ABC Construction Employment Update

The nation’s nonresidential construction sector lost 5,600 jobs in June, on a seasonally-adjusted basis, according to the July 3 employment report by the U.S. Labor Department. However, the loss of jobs in June was less than the job losses recorded in May, which was revised upward to 7,400 in the most recent employment report. The 6-month job losses for nonresidential construction now stands at 29,100 and a 12-month net loss of 43,900 jobs since June 2007.

Residential construction continues to lose jobs more rapidly than nonresidential construction with reported job losses in June of 6,700 since May. Between June 2007 and June 2008, residential construction has lost nearly 115,000 jobs.

Total construction employment in June 2008 is down 452,000 since June 2007, a decline of nearly 6 percent. On a monthly basis, total construction employment has recorded 43,000 job losses since May. And, since the employment peak in September 2006, construction has now lost more than 500,000 positions, with building construction representing about 26.5 percent of the losses on a seasonally-adjusted basis.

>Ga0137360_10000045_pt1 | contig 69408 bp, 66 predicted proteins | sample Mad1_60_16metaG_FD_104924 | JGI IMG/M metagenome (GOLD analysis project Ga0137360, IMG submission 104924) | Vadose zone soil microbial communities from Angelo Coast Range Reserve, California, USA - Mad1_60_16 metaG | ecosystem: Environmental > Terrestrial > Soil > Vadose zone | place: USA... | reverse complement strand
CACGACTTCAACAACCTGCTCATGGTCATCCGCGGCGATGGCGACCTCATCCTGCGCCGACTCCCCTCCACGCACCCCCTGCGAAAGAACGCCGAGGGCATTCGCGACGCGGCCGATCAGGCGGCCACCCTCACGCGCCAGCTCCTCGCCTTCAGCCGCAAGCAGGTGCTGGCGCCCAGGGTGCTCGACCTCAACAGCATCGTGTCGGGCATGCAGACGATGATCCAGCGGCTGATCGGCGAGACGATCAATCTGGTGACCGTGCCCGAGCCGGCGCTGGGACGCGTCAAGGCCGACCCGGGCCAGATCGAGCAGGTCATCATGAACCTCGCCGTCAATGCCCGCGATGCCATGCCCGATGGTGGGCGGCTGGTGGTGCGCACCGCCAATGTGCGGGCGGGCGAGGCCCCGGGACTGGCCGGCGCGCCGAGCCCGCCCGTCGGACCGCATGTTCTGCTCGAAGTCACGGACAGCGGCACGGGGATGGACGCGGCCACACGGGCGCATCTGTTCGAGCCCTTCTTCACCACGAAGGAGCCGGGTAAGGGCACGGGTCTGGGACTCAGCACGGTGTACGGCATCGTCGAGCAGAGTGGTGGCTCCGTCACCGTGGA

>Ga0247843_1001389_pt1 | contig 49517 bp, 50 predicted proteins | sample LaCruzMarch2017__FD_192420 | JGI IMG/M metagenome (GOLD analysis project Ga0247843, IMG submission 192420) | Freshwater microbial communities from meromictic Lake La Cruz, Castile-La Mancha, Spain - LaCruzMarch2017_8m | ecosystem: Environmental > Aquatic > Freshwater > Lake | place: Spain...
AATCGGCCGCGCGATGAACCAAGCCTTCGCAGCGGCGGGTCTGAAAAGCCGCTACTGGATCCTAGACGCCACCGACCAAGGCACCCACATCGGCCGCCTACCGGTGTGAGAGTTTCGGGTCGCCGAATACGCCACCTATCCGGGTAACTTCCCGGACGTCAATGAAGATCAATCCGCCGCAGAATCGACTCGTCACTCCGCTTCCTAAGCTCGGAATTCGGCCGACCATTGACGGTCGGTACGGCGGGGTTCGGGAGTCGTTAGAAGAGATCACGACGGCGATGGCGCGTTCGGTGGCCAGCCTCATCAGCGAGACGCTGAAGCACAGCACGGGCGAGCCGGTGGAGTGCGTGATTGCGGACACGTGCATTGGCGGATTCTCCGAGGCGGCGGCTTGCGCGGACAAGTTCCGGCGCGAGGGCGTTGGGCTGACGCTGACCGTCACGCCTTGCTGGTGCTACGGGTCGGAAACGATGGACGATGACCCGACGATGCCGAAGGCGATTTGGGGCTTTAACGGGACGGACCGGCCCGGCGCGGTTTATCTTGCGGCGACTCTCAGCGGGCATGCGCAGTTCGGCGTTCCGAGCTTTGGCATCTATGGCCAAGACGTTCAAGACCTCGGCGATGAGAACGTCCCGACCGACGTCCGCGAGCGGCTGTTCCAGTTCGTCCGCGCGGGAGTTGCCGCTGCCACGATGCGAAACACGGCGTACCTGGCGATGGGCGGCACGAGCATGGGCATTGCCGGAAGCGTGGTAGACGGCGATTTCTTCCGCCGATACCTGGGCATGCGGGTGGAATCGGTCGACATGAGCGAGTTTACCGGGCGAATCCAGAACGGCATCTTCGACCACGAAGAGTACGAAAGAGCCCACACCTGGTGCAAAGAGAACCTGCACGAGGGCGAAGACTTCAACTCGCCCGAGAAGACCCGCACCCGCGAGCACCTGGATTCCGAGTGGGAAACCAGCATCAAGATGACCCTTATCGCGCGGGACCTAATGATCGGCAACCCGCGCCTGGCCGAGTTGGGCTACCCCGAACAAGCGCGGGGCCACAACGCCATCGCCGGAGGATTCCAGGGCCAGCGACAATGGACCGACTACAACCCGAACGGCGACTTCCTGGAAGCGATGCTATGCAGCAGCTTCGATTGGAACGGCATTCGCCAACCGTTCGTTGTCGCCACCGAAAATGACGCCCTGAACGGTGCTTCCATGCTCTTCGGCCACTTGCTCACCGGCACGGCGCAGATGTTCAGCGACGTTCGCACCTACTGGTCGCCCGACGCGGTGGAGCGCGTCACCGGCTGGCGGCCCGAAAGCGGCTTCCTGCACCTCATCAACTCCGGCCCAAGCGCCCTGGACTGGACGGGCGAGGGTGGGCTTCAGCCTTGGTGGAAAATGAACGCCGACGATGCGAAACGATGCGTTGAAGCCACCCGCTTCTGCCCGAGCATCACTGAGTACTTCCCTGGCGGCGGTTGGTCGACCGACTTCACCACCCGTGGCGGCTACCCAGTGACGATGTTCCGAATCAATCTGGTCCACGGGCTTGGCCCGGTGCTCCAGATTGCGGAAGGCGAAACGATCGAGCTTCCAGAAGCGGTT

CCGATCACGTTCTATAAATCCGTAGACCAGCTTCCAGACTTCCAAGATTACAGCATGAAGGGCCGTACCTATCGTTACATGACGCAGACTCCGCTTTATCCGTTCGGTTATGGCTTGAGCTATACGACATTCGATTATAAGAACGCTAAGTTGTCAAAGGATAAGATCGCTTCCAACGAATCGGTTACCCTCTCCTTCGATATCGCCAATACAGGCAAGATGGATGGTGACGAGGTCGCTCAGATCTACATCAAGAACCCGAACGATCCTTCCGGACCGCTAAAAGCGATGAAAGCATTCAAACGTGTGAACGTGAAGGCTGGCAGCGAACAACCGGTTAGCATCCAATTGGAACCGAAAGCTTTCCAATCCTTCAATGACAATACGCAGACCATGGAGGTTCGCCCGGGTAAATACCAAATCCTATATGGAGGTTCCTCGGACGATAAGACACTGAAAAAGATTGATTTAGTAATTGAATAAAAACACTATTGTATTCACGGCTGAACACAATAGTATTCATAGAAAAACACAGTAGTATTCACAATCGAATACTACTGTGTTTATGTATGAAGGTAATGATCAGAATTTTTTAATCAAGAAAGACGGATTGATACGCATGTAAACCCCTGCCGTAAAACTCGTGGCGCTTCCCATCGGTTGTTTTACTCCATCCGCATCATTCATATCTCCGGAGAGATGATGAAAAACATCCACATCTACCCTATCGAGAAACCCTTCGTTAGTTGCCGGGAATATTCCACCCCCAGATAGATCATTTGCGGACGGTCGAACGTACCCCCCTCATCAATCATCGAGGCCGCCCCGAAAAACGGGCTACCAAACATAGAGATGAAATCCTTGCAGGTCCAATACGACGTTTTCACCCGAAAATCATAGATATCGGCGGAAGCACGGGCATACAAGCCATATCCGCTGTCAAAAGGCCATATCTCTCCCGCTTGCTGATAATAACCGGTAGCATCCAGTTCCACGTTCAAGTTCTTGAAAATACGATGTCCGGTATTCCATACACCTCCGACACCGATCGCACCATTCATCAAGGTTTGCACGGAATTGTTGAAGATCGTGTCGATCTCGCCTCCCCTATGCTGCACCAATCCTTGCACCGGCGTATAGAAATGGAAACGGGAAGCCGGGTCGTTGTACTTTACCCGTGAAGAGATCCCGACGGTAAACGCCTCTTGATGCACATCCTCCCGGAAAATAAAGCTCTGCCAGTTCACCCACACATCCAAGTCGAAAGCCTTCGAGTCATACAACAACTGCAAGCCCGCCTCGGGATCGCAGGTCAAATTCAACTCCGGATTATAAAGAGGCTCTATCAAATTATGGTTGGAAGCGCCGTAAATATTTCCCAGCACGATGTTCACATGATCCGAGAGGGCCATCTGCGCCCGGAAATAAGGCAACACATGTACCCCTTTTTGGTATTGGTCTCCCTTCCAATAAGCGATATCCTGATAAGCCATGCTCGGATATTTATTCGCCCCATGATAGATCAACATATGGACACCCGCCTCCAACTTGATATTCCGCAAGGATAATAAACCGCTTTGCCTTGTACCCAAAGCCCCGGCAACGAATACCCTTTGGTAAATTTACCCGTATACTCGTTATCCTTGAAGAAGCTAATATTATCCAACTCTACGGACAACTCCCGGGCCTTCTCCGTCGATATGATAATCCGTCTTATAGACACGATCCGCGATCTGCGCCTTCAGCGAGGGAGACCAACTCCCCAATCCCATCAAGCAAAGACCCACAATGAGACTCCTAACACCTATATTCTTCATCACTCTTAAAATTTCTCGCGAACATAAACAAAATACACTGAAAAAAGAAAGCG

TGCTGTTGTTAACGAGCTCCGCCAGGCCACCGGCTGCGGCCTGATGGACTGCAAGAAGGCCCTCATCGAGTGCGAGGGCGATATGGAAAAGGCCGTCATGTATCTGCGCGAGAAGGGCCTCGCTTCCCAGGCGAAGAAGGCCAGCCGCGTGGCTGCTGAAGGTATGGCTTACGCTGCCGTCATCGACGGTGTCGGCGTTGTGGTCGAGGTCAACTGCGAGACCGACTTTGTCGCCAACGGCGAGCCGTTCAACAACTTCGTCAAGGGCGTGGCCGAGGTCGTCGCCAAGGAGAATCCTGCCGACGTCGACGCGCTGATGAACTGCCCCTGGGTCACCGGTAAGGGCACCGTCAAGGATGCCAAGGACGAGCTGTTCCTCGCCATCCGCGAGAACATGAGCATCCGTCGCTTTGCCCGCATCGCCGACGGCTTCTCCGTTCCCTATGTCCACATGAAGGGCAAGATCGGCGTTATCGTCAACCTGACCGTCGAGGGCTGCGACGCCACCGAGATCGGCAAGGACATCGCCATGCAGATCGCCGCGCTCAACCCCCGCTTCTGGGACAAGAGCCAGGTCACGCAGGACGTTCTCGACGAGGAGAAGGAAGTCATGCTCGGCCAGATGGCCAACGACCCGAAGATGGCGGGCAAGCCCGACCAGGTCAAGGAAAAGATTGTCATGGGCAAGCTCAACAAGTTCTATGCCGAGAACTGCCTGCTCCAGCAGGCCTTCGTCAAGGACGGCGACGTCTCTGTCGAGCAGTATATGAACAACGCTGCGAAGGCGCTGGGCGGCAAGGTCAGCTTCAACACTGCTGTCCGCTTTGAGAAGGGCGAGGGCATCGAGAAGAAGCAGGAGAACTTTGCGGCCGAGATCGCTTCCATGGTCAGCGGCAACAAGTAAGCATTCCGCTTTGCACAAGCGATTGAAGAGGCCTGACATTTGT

Overall, the national unemployment rate in June has remained steady at 5.5 percent, unchanged from May. The last time the unemployment rate was this high was October 2004. Total nonfarm employment continues to contract as it netted another loss of 62,000 jobs since May.

What’s New
Associated Builders and Contractors (ABC) concludes that, although June’s job loss was somewhat less than the job losses in May, a longer term view of the data suggests that nonresidential construction activities are decelerating. Of the total net nonresidential construction jobs lost in the past year, roughly two thirds have occurred over the past six months. With the economy continuing to deteriorate due to a host of factors, including overextended consumers and a stubborn credit crunch, ABC anticipates continued nonresidential construction job losses in the remaining months of 2008 and into 2009.

One of the construction industry’s key leading indicators, the architectural billings index, is down to historic lows last seen in 1995, indicating a substantial slowing in nonresidential construction starts. Rising construction input prices represent another drag on the nonresidential construction industry as many developers find that their business plans do not reflect adequate cash flow to justify moving ahead with projects. However, there are exceptions as contractors are finding opportunities in both the power sector, as the need for generating facilities continues to grow, and the manufacturing sector, as America expands its export base.